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Cat A & Cat B: definitions of the different types of workplace fit out

You’ve most probably stumbled across this blog post through doing some research ahead of an upcoming workspace transformation project. You might have completely new premises to start from scratch with, or perhaps you’re looking to update an existing space which has been in use for many years already and become outdated.

Whichever point you’re at, it’s essential that you understand exactly what your objectives are for the project before investing valuable time and money into it. Getting to grips with the difference between the various phases of workplace fit out is a great place to start.

Modern office welcome lounge area with floor plants and carpet

The Shell & Core fit out phase

This is where the whole process begins, when the interior space is nothing but an empty shell. Core elements have been installed to make the space operational and structurally sound such as cladding, staircases and stairwells, external structure and lift shafts.

Once the Shell & Core phase is complete, you then have a blank canvas on which personalisation and unique internal structuring can start to take shape.

What does Cat A fit out mean?

Now the foundations are in place, the next level of personalisation can take place. This part of the process encompasses elements including things like raised flooring, partition walls, suspended ceilings, pillars, beams and any necessary surface finishes.

At this point, you should have a basic level of finish and be able to see your conceptual designs starting to come to life. Now, you can progress with really making the space your own through the final stage of the fit out process.

An office move takes 16-20 weeks, this allows time for research, space planning and design and furniture install. Projects with fit-out take 20-24 weeks

What is a Cat B office fit out?

This is what could be considered the fun part and perhaps the bit in the fit out process which is so closely related to refurbishment (more on that in a moment). This is where things like furniture products, fabrics, colours, décor, specialist lighting and aesthetic finishes are introduced.

It’s during this phase that brand communication through office design comes into play and the various different types of work setting can come to life.

For example:

Soft seating and resimercial accents can be added to create a relaxed rejuvenation space, or tech-integrated furniture and group seating can be introduced to create a purpose-built collaboration space.

Agile working office space with greenery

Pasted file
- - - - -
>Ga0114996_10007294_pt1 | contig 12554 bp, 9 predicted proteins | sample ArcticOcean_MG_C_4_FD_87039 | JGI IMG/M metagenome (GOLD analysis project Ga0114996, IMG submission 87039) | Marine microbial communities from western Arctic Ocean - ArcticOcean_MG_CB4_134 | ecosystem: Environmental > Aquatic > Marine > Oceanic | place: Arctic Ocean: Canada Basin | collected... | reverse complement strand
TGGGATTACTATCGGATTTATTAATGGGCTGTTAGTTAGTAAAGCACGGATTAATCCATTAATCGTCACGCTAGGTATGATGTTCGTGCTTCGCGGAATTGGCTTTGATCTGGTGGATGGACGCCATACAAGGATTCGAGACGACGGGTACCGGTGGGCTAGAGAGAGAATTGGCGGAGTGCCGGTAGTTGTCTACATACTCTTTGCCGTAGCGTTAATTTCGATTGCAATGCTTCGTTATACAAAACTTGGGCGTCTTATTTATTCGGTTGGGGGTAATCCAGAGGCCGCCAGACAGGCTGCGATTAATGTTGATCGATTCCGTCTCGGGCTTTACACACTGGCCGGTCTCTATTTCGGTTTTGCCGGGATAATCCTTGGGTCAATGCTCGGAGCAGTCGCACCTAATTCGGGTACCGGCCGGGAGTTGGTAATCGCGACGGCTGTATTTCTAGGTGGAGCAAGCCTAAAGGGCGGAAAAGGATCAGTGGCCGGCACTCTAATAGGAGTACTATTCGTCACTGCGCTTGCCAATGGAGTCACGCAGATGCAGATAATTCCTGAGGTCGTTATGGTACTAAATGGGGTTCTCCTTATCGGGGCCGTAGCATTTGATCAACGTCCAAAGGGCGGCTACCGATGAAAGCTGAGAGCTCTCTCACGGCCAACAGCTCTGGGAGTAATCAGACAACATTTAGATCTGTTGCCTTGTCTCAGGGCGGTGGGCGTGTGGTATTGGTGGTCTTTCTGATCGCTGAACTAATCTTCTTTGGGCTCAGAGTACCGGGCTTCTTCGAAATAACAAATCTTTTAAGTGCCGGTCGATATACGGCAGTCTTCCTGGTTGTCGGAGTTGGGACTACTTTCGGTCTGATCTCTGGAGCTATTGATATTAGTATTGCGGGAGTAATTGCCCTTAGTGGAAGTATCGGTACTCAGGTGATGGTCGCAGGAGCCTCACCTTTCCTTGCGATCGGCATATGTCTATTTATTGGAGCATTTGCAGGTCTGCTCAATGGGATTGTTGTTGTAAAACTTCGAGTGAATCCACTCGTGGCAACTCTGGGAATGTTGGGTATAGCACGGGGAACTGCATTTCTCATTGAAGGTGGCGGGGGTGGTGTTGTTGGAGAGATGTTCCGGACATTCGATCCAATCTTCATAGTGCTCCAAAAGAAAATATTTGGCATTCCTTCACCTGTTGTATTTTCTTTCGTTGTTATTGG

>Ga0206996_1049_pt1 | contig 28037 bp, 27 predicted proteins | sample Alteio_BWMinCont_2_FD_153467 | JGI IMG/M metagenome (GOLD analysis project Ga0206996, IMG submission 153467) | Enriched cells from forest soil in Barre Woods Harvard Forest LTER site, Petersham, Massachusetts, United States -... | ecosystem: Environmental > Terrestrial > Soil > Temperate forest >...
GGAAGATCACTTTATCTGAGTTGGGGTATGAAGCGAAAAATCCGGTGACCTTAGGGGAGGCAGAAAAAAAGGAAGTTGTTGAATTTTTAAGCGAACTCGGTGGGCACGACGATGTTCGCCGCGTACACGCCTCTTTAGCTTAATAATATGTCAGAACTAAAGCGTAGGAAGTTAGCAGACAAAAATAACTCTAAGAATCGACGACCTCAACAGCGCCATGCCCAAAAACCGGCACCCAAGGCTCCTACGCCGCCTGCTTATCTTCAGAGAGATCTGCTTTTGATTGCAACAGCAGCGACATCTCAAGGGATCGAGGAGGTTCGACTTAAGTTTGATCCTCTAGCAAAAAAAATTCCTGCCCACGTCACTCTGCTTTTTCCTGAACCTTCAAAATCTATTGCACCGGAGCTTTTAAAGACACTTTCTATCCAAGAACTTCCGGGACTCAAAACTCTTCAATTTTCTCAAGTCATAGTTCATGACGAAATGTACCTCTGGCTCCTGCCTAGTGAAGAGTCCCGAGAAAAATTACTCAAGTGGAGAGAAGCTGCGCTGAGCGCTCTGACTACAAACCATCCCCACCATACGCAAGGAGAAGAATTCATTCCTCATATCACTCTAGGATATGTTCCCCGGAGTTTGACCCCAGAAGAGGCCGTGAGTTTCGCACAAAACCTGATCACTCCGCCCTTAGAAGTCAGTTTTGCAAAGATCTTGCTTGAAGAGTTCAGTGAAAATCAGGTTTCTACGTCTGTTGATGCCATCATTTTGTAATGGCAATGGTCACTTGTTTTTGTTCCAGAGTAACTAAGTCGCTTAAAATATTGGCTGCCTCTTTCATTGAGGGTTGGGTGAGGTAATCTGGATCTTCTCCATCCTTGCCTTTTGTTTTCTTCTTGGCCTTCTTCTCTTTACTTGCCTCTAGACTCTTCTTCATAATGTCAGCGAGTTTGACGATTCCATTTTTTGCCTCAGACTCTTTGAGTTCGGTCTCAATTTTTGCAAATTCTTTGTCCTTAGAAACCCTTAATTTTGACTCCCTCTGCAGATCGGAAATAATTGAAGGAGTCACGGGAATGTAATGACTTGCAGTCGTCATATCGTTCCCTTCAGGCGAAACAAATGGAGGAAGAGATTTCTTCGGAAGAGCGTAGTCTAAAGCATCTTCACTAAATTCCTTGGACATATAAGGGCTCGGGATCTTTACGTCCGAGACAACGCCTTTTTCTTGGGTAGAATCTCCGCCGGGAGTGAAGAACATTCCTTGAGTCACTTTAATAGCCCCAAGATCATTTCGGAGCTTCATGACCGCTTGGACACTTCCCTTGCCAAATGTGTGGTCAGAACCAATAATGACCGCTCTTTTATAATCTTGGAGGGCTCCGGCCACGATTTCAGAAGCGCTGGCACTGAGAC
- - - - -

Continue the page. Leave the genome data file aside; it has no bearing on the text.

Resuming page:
Don’t forget about snagging

As part of our approach to office fit out for our customers in Manchester, Liverpool and across the North West, we take the snagging phase seriously. When choosing your partner or specialist for the job, this is something you need to look out for as it can sometimes be deliberately or accidentally overlooked in the project timeline.

The snagging process should involve a thorough walk-around of the space with both client and partner to check everything is as it should be and to the required standard. Any issues that may arise from this are typically referred to as ‘snags’ and will then need to be addressed before the project can be deemed complete.

Penketh Group office fit out experts installing yellow and grey furniture

Okay, so, what’s the difference between fit out and refurbishment?

If you’re unfamiliar with the commercial design industry and its associated lingo, understanding the difference between these two things can be tricky. Admittedly, the differences are subtle but when planning a workspace transformation or interior design project, it’s important to know exactly what it is you’re looking for.

The two are closely related, of course, but the main differences lies in how fit out is more about rethinking the internal structure of a space or making a concrete shell an inhabitable workspace. Refurbishment tends to come further down the line when an existing space becomes outdated or needs refreshing on account of specific workplace issues.

Modern working professionals brainstorming ideas using traditional methods and incorporating technology

For example:

If a customer came to us saying that noise distraction in an open plan office is becoming a particular problem for their business, we would recommend either of the following options, depending on factors like budget and severity of the issue:

Fit out – Reconfiguring the structural layout of the place to reintroduce some space division e.g. partition walls. Planning and building in specific private spaces where people can go to find quiet and isolation when necessary, which might require the creation of new internal spaces that don’t already exist.

Refurbishment – Swapping existing furniture for (or just introducing some) acoustically-enhanced furniture to help absorb excess noise. Updating the design of the space with things like acoustic wall panels and sound-absorbing light shades. Investing in something like an acoustic pod or shielded meeting space to escape the hustle and bustle of the open work area.

Other bits of advice you might find helpful:

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